Cosco Container Lines and China Shipping Container Lines are looking to expand their vessel-sharing agreements on China coastal and intra-Asia trade lanes to other routes, said Capt. Wei Jiafu, chairman of the Cosco Group
The two Chinese carriers are discussing the possibility of extending their cooperation to the trans-Pacific and the Asia-Europe trades, Wei said in an interview on the eve of the 12th annual Journal of Commerce Trans-Pacific Maritime Conference in Long Beach.
“China Shipping and Cosco are both Chinese companies, so why not shake hands,” Wei said. “We shake hands with Hanjin and ”K” Line and Yang Ming in the CKYH alliance so why not shake hands with China Shipping? We are brothers.”
He said the closer cooperation between China’s two major container lines had come about because of changes in top management. Wei said the president of China Shipping, Xu Lirong, had been Cosco’s vice president and the new president of Cosco, Ma Zehua, is a former vice president of China Shipping.
Wei, the keynote speaker at the opening day of the TPM Conference, said the losses reported by most major carriers last year means carriers need to start cooperating more with each other and with their shipper customers to avoid future losses and stabilize freight rates. “Both sides need to collaborate on reasonable freight rates for long-term strategic reasons,” he said.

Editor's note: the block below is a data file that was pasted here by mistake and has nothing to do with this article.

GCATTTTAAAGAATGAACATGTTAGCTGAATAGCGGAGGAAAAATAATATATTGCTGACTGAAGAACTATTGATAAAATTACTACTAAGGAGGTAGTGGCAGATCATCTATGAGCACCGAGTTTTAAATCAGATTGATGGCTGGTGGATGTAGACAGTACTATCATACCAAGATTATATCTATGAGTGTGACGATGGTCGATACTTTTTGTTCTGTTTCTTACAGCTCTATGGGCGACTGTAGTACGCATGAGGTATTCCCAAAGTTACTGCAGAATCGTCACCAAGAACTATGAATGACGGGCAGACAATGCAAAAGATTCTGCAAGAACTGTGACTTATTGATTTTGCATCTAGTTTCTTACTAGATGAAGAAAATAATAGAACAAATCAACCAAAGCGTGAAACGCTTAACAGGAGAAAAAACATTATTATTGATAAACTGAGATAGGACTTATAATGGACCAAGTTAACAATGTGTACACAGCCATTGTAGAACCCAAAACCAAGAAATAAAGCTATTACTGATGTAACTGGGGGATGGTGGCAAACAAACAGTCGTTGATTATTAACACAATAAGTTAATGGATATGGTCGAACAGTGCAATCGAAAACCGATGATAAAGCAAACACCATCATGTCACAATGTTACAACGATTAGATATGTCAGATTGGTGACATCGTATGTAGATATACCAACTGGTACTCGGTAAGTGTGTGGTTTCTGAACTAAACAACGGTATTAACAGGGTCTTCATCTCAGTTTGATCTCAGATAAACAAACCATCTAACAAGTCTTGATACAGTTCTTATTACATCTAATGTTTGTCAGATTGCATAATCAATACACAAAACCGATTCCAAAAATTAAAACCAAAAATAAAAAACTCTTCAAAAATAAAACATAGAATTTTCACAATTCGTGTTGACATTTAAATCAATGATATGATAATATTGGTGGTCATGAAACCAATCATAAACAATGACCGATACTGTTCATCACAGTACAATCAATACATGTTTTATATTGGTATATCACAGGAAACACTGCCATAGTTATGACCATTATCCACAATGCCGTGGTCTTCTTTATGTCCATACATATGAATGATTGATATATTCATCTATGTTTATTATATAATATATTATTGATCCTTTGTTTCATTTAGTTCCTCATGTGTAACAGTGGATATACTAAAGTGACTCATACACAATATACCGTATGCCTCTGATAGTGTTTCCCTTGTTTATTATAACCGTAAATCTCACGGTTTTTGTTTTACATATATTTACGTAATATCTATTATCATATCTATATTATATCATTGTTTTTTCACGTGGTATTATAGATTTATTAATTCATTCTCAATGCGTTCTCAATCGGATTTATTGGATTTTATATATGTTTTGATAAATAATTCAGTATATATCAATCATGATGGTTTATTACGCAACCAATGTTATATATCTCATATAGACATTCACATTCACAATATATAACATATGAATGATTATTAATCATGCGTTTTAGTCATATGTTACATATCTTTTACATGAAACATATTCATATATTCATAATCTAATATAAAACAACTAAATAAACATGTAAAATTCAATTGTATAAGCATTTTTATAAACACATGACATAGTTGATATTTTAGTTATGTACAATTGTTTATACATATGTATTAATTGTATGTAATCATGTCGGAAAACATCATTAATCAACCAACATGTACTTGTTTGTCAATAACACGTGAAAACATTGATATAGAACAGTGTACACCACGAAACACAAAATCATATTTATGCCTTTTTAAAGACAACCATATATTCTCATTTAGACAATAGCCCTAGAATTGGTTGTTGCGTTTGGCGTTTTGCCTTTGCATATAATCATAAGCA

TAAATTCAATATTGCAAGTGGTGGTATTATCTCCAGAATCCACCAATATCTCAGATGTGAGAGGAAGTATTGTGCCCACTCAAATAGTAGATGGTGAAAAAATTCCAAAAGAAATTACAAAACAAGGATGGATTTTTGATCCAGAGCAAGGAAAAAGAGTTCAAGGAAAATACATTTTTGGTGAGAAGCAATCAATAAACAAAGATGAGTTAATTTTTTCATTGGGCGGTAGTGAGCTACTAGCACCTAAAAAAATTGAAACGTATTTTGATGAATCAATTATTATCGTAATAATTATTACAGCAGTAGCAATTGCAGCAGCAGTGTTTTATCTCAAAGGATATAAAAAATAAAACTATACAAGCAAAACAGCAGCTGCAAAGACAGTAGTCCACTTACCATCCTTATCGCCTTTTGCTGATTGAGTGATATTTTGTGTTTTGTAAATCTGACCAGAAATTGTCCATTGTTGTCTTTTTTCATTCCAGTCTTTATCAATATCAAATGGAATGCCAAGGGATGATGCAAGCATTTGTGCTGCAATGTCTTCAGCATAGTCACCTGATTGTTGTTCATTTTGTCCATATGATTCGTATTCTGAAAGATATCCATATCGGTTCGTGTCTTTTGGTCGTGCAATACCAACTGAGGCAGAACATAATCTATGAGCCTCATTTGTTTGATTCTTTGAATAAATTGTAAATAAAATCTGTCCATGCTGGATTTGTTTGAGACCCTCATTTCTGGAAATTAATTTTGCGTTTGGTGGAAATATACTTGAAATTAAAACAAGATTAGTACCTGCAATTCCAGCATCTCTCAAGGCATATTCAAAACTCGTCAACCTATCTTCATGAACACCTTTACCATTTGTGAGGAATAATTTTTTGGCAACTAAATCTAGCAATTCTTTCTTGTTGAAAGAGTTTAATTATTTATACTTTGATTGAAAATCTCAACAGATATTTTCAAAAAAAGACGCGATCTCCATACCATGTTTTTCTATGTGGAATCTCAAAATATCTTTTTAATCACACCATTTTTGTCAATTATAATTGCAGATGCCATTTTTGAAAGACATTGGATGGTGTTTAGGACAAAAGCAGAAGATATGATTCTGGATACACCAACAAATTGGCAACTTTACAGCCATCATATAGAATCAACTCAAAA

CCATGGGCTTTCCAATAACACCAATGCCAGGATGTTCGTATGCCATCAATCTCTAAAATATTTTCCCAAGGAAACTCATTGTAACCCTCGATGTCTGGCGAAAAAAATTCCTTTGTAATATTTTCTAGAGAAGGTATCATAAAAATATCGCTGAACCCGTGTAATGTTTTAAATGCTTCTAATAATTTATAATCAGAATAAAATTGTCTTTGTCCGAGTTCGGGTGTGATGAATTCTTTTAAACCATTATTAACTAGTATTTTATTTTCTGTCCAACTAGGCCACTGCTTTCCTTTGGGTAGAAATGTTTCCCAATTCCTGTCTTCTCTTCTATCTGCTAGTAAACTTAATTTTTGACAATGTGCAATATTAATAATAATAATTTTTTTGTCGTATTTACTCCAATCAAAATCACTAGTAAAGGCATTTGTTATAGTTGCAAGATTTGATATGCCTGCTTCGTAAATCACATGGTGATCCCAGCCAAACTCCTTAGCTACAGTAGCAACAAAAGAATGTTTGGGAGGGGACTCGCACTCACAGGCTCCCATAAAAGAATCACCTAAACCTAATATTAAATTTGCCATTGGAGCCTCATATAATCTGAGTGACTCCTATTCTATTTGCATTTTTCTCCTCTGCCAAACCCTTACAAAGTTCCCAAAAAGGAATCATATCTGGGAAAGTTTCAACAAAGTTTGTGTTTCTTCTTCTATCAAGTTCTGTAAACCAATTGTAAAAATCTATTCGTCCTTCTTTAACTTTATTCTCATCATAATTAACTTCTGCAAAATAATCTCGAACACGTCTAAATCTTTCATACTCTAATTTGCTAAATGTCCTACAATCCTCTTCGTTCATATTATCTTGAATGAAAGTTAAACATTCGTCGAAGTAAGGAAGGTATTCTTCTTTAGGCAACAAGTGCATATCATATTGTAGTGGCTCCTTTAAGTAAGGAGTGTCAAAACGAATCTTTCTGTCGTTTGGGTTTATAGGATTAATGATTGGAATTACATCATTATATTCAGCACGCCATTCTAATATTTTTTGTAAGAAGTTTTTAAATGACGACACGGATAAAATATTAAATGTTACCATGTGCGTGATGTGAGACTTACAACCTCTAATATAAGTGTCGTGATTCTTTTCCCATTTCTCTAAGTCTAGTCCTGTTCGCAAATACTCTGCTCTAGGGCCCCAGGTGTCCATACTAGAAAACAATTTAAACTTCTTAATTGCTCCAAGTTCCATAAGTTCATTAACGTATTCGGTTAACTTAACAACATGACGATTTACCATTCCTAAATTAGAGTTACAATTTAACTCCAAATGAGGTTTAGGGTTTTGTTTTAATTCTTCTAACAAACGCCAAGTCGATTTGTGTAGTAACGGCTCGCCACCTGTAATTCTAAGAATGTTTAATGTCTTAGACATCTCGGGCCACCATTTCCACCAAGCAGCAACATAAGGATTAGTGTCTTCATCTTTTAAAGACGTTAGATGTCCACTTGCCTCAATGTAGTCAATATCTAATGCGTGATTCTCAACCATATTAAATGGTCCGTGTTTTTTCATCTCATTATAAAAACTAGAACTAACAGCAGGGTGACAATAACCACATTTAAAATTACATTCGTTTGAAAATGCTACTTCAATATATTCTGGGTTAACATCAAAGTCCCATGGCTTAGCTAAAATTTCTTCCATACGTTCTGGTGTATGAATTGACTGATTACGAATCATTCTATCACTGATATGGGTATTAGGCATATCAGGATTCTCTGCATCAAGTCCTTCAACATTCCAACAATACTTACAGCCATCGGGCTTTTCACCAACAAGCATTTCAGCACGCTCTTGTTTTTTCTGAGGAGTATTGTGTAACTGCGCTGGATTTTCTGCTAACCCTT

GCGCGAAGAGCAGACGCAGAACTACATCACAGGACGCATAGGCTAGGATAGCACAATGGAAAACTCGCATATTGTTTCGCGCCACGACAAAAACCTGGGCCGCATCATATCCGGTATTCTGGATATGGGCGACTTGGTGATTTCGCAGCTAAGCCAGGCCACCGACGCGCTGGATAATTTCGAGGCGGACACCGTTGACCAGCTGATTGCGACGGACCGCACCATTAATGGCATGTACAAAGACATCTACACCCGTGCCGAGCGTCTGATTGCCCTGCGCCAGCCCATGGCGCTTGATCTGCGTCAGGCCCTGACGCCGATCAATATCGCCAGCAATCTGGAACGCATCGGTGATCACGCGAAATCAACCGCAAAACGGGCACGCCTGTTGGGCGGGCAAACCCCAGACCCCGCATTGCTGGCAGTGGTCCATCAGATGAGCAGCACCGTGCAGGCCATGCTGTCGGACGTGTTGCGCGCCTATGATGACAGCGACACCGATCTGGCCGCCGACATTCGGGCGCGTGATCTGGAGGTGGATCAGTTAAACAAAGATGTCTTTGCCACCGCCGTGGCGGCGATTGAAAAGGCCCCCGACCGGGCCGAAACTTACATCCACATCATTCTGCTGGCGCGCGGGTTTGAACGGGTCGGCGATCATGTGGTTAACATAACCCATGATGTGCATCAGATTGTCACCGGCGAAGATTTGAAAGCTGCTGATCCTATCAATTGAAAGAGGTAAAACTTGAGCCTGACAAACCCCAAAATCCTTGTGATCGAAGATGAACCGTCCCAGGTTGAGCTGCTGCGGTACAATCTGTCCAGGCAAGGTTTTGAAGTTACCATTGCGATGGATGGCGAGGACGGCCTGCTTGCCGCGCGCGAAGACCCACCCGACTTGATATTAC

Cosco has started negotiating multiyear contracts of up to 10 years with Chinese importers and exporters that provide what he called a “small” profit margin for the carrier. If carriers continue to “bleed” red ink as they did last year, some small and medium-sized carriers will either go out of business or be acquired by other lines, he said.
"Some mergers could occur as soon as this year," Wei said. "Some banks will push them to get together."
Cosco is increasing the volume of cargo it transports to the Midwest through the Canadian Port of Prince Rupert in British Columbia because of the low intermodal rates charges by Canadian National Railway.
“The costs through Prince Rupert are much lower than through U.S. East Coast ports, and the railway costs are much higher through U.S. West Coasts ports,” he said. “A shipping company has no other choice. It is always looking for lower costs.”